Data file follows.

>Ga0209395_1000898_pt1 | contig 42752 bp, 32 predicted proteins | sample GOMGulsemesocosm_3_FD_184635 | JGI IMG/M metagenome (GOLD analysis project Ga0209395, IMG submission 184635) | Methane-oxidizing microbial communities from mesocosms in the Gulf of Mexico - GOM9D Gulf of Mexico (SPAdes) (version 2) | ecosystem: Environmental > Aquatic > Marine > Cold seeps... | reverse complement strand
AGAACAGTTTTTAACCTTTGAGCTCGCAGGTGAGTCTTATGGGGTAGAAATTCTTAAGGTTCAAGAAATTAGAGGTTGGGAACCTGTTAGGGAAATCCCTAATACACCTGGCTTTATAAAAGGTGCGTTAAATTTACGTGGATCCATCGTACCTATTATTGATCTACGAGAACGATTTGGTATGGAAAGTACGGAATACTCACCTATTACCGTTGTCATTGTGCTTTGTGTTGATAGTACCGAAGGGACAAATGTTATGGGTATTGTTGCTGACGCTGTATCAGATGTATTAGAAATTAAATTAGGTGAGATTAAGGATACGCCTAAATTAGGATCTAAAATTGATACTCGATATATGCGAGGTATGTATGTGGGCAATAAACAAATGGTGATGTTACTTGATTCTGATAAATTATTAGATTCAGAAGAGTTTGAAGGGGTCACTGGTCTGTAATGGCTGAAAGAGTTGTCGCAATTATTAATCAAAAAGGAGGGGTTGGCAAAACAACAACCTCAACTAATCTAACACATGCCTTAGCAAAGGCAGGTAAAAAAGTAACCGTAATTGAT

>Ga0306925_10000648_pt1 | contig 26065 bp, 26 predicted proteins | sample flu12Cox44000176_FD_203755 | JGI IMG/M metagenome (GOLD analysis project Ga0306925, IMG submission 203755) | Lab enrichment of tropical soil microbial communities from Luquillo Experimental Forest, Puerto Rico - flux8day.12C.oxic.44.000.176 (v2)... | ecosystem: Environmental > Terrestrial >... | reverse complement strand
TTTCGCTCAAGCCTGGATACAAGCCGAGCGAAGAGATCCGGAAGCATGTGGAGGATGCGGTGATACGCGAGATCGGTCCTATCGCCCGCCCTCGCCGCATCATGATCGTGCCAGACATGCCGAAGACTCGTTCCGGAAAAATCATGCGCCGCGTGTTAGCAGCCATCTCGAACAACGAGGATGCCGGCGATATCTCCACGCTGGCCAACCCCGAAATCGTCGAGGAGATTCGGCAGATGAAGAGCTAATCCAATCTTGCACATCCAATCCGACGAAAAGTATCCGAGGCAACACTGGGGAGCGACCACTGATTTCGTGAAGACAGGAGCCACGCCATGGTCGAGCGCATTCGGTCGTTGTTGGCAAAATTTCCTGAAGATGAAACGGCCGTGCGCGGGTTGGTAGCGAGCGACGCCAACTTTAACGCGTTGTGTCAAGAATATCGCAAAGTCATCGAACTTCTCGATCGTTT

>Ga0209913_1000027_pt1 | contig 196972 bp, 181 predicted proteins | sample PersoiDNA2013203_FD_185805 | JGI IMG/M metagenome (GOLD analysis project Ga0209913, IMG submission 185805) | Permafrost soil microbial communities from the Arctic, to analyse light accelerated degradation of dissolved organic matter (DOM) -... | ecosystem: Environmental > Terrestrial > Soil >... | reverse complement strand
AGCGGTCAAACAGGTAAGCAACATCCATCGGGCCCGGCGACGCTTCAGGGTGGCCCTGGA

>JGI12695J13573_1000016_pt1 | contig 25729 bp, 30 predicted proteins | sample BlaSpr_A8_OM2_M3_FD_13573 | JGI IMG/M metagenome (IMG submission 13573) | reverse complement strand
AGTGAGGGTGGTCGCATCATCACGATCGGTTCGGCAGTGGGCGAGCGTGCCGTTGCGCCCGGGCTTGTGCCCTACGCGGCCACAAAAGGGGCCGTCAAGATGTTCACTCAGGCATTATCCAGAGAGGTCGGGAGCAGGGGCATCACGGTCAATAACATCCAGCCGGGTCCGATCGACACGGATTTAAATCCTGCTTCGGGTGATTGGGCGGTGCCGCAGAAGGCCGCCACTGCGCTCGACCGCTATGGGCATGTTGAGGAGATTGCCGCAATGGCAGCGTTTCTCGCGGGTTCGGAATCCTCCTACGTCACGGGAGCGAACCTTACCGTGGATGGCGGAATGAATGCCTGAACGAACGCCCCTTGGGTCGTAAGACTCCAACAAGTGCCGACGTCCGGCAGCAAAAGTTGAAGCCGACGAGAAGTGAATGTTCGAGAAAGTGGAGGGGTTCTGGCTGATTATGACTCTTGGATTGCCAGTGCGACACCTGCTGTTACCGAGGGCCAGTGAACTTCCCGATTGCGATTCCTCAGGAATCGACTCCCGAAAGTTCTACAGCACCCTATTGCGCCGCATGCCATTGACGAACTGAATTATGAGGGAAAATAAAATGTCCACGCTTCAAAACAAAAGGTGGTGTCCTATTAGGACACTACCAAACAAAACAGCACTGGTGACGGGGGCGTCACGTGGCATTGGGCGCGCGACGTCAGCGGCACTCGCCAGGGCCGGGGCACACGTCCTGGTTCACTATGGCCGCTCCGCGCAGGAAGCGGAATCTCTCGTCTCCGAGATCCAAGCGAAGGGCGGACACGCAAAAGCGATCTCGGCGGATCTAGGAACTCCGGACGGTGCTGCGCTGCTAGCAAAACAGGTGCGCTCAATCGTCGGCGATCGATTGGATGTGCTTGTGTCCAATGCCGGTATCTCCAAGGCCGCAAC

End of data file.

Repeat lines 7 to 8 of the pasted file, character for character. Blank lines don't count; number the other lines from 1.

>JGI12695J13573_1000016_pt1 | contig 25729 bp, 30 predicted proteins | sample BlaSpr_A8_OM2_M3_FD_13573 | JGI IMG/M metagenome (IMG submission 13573) | reverse complement strand
AGTGAGGGTGGTCGCATCATCACGATCGGTTCGGCAGTGGGCGAGCGTGCCGTTGCGCCCGGGCTTGTGCCCTACGCGGCCACAAAAGGGGCCGTCAAGATGTTCACTCAGGCATTATCCAGAGAGGTCGGGAGCAGGGGCATCACGGTCAATAACATCCAGCCGGGTCCGATCGACACGGATTTAAATCCTGCTTCGGGTGATTGGGCGGTGCCGCAGAAGGCCGCCACTGCGCTCGACCGCTATGGGCATGTTGAGGAGATTGCCGCAATGGCAGCGTTTCTCGCGGGTTCGGAATCCTCCTACGTCACGGGAGCGAACCTTACCGTGGATGGCGGAATGAATGCCTGAACGAACGCCCCTTGGGTCGTAAGACTCCAACAAGTGCCGACGTCCGGCAGCAAAAGTTGAAGCCGACGAGAAGTGAATGTTCGAGAAAGTGGAGGGGTTCTGGCTGATTATGACTCTTGGATTGCCAGTGCGACACCTGCTGTTACCGAGGGCCAGTGAACTTCCCGATTGCGATTCCTCAGGAATCGACTCCCGAAAGTTCTACAGCACCCTATTGCGCCGCATGCCATTGACGAACTGAATTATGAGGGAAAATAAAATGTCCACGCTTCAAAACAAAAGGTGGTGTCCTATTAGGACACTACCAAACAAAACAGCACTGGTGACGGGGGCGTCACGTGGCATTGGGCGCGCGACGTCAGCGGCACTCGCCAGGGCCGGGGCACACGTCCTGGTTCACTATGGCCGCTCCGCGCAGGAAGCGGAATCTCTCGTCTCCGAGATCCAAGCGAAGGGCGGACACGCAAAAGCGATCTCGGCGGATCTAGGAACTCCGGACGGTGCTGCGCTGCTAGCAAAACAGGTGCGCTCAATCGTCGGCGATCGATTGGATGTGCTTGTGTCCAATGCCGGTATCTCCAAGGCCGCAAC